Introduction

What is The New Yorker? I know it’s a great magazine and that it’s a tremendous source of pleasure in my life. But what exactly is it? This blog’s premise is that The New Yorker is a work of art, as worthy of comment and analysis as, say, Keats’s “Ode on a Grecian Urn.” Each week I review one or more aspects of the magazine’s latest issue. I suppose it’s possible to describe and analyze an entire issue, but I prefer to keep my reviews brief, and so I usually focus on just one or two pieces, to explore in each the signature style of its author. A piece by Matthew Trammell is not like a piece by James Wood, and neither is like a piece by Peter Schjeldahl. One could not mistake Finnegan for Frazier, or Lepore for Paumgarten, or Goodyear for Khatchadourian. Each has found a style, and it is that style that I respond to as I read, and want to understand and describe.

Sunday, July 10, 2011

Six New Yorker Writers On The Guardian's "100 Greatest Non-Fiction Books" List














I’m pleased to see that the Guardian’s recent “The 100 Greatest Non-Fiction Books” (see www.guardian.co.uk/books/2011/jun/14/100-greatest-non-fiction-books) includes six works originally published in The New Yorker:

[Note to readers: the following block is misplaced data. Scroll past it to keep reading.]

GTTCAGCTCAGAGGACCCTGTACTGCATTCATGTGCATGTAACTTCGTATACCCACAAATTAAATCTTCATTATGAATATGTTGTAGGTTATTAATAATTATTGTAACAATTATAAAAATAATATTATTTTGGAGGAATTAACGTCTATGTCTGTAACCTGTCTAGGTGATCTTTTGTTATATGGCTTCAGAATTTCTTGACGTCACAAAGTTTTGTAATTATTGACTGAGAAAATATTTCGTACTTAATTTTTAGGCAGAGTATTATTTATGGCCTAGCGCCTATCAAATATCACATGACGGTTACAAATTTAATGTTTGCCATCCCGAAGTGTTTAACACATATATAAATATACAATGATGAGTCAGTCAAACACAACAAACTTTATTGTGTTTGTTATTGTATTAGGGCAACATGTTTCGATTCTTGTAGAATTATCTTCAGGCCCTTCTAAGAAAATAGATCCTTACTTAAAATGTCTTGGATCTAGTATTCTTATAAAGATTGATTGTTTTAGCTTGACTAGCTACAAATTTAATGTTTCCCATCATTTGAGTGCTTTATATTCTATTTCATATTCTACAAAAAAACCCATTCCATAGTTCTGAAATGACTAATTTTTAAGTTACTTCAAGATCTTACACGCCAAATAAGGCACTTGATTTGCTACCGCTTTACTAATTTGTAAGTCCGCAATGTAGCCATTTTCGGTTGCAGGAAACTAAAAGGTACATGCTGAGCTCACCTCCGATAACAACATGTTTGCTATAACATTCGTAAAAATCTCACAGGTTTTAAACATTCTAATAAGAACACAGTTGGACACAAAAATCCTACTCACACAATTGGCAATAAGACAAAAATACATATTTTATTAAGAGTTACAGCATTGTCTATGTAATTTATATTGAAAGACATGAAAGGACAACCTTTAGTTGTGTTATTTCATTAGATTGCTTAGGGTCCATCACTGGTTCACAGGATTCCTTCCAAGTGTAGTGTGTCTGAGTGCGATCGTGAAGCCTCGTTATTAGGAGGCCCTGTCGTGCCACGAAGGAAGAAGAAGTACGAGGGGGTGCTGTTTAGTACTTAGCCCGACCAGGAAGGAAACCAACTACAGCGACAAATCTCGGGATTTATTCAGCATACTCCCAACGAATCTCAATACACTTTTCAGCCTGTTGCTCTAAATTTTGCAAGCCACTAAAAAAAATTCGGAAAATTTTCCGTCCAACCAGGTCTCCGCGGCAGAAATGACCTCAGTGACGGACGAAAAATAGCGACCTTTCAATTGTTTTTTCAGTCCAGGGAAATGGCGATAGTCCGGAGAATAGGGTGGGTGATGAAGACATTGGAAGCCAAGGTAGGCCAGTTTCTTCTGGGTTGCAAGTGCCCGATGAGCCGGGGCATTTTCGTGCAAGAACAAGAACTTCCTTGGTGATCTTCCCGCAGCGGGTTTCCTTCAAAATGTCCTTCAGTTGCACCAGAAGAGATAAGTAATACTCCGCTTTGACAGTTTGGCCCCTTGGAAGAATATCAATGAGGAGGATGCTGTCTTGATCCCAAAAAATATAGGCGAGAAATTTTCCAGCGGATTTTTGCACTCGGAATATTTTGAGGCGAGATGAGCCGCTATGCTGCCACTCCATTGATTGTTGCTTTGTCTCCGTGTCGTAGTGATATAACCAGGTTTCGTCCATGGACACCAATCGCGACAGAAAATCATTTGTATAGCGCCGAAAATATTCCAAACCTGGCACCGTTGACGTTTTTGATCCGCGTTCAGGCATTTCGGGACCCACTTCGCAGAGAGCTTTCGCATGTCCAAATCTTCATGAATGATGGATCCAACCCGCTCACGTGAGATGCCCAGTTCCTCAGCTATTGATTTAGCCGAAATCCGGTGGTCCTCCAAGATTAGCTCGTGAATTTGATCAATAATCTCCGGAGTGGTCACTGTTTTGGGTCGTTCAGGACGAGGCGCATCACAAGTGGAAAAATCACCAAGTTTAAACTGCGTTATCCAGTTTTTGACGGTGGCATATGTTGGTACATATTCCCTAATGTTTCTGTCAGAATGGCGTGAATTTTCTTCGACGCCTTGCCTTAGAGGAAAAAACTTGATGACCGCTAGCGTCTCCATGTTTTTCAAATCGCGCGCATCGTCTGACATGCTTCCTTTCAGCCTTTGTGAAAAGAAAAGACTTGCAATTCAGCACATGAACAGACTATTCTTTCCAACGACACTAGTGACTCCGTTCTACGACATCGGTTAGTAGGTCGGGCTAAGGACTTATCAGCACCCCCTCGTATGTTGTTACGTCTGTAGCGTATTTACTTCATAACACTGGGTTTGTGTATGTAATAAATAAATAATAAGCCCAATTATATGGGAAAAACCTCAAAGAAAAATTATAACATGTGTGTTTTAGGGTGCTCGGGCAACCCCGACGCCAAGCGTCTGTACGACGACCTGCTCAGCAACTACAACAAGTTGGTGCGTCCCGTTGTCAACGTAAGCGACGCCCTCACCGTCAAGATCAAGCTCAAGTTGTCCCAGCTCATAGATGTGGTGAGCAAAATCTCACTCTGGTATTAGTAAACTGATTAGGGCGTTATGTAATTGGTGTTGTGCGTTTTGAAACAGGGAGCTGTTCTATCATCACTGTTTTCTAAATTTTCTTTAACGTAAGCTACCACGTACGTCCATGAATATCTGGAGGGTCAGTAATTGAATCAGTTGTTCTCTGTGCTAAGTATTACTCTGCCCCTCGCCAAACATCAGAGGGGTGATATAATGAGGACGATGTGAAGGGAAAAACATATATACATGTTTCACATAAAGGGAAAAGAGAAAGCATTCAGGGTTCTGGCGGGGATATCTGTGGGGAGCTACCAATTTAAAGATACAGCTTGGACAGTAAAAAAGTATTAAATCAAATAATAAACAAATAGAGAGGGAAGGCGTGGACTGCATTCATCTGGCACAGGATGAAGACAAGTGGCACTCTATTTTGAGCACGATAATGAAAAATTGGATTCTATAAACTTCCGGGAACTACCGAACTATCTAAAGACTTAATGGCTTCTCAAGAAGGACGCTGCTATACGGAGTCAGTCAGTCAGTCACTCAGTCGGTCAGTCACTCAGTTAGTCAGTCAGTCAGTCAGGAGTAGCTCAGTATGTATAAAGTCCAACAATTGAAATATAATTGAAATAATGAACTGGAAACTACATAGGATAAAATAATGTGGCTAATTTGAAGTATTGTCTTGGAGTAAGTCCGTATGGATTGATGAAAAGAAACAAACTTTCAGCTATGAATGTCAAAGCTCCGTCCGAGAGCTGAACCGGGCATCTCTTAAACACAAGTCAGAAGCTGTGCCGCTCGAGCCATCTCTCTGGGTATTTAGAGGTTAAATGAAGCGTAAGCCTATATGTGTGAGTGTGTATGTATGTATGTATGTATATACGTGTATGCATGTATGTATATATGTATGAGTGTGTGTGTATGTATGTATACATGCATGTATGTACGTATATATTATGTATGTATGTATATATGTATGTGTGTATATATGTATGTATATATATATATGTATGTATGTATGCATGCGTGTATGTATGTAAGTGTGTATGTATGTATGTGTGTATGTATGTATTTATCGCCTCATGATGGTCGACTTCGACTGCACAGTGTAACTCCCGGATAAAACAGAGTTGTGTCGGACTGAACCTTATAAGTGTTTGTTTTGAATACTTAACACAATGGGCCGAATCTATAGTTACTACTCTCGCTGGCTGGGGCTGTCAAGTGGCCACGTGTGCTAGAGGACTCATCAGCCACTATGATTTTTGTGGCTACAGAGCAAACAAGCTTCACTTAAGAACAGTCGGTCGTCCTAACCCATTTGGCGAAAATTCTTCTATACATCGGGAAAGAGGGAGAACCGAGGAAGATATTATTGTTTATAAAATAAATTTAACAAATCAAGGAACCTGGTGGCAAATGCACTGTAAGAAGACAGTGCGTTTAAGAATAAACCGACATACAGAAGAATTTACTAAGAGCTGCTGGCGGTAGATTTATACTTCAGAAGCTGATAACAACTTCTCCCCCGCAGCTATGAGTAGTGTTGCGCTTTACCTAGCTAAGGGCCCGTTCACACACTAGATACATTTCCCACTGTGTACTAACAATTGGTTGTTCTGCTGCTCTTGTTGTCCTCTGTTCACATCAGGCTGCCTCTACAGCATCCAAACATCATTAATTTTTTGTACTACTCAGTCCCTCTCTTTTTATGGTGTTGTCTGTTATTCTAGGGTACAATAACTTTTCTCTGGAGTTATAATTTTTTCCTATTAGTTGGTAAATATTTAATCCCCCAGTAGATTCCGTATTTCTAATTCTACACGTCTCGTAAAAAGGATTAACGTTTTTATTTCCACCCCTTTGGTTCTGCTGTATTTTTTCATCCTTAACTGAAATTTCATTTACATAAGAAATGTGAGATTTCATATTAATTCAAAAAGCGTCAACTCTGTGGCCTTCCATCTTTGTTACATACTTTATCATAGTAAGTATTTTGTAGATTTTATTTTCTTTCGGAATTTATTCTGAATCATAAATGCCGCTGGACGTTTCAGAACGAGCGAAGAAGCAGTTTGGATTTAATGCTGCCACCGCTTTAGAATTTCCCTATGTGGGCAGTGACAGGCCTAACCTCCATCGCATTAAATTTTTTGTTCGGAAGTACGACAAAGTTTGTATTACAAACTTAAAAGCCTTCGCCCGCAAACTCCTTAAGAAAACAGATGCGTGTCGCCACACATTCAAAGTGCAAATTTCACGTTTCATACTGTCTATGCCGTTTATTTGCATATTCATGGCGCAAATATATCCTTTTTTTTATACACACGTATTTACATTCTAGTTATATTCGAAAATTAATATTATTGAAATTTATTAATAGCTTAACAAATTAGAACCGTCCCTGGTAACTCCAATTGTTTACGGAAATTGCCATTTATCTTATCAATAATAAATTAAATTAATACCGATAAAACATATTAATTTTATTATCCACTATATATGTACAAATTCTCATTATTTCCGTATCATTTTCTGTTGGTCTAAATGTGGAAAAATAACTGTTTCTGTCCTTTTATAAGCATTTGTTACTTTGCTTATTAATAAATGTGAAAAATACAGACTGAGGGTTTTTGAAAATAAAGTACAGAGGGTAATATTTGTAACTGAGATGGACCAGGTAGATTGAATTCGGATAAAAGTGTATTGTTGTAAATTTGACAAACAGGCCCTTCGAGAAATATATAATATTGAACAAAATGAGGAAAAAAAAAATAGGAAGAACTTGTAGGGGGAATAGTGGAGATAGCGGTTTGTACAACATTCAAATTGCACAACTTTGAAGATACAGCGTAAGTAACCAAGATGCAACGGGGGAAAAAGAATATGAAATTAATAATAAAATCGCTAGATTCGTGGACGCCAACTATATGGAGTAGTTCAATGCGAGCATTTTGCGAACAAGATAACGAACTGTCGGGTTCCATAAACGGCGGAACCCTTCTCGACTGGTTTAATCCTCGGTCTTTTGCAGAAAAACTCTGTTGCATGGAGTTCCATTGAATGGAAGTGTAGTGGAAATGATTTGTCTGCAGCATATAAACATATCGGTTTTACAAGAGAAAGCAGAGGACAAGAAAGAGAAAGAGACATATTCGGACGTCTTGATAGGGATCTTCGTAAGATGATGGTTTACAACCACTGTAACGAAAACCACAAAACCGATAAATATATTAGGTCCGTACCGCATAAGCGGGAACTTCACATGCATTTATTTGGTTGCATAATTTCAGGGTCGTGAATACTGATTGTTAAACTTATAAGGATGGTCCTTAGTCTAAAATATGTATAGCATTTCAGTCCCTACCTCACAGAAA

1. Truman Capote’s In Cold Blood (The New Yorker, September 25, October 2, 9, 16, 1965)
2. Philip Gourevitch’s We Wish to Inform You That Tomorrow We Will Be Killed with Our Families (The New Yorker, December 18, 1995)
3. Rachel Carson’s Silent Spring (The New Yorker, June 16, 23, 30, 1962)
4. Bruno Bettelheim’s The Uses of Enchantment (The New Yorker, December 8, 1975)
5. Janet Malcolm’s The Journalist and the Murderer (The New Yorker, March 13, 20, 1989)
6. Vladimir Nabokov’s Speak Memory (The New Yorker, January 3, March 27, June 12, July 31, September 18, 1948; January 1, April 9, December 10, 1949; February 11, April 15, June 17, 1950)

Of course, as a long-time New Yorkerphile, I can think of plenty of other New Yorker non-fiction writings worthy of “Top 100” status. For example:

Ian Frazier’s Great Plains
John Updike’s Hugging the Shore
John McPhee’s Coming into the Country
Pauline Kael’s Deeper Into Movies
John Hersey’s Hiroshima
Joseph Mitchell’s Joe Gould’s Secret
A. J. Liebling’s Between Meals
Roger Angell’s The Summer Game
Henry Louis Gates’s Thirteen Ways of Looking at a Black Man
Anthony Bailey’s Along the Edge of the Forest
Elizabeth Kolbert’s Field Notes from a Catastrophe
Whitney Balliett’s Ecstasy at the Onion
Kenneth Tynan’s Show People
The Journals of John Cheever
Calvin Trillin's American Stories
Alec Wilkinson's The Riverkeeper

And that’s just for starters. But let’s not worry about who’s not on the list. Six extraordinary New Yorker writers are there, grouped with the likes of Plato, Freud, Darwin, Gandhi, Thoreau, and Twain. It’s a tremendous honor, and is objective proof, if any is needed, of The New Yorker’s greatness. Three cheers for Bettelheim, Capote, Carson, Gourevitch, Malcolm, and Nabokov!

Credit: The above photo of Janet Malcolm is by Kevin Sturman, and appears on the jacket flap of Malcolm’s Iphigenia In Forest Hills.

No comments:

Post a Comment